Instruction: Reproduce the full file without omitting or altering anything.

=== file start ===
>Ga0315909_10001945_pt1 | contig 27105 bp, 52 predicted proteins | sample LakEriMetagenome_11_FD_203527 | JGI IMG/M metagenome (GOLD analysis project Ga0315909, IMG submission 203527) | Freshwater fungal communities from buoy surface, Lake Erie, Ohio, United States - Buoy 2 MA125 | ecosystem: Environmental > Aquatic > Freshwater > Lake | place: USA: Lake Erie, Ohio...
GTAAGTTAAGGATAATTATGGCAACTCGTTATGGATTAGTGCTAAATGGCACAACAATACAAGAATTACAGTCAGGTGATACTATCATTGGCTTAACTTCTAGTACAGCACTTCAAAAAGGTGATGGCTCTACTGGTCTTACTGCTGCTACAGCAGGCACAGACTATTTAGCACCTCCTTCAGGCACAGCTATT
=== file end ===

>Ga0315909_10001945_pt1 | contig 27105 bp, 52 predicted proteins | sample LakEriMetagenome_11_FD_203527 | JGI IMG/M metagenome (GOLD analysis project Ga0315909, IMG submission 203527) | Freshwater fungal communities from buoy surface, Lake Erie, Ohio, United States - Buoy 2 MA125 | ecosystem: Environmental > Aquatic > Freshwater > Lake | place: USA: Lake Erie, Ohio...
GTAAGTTAAGGATAATTATGGCAACTCGTTATGGATTAGTGCTAAATGGCACAACAATACAAGAATTACAGTCAGGTGATACTATCATTGGCTTAACTTCTAGTACAGCACTTCAAAAAGGTGATGGCTCTACTGGTCTTACTGCTGCTACAGCAGGCACAGACTATTTAGCACCTCCTTCAGGCACAGCTATT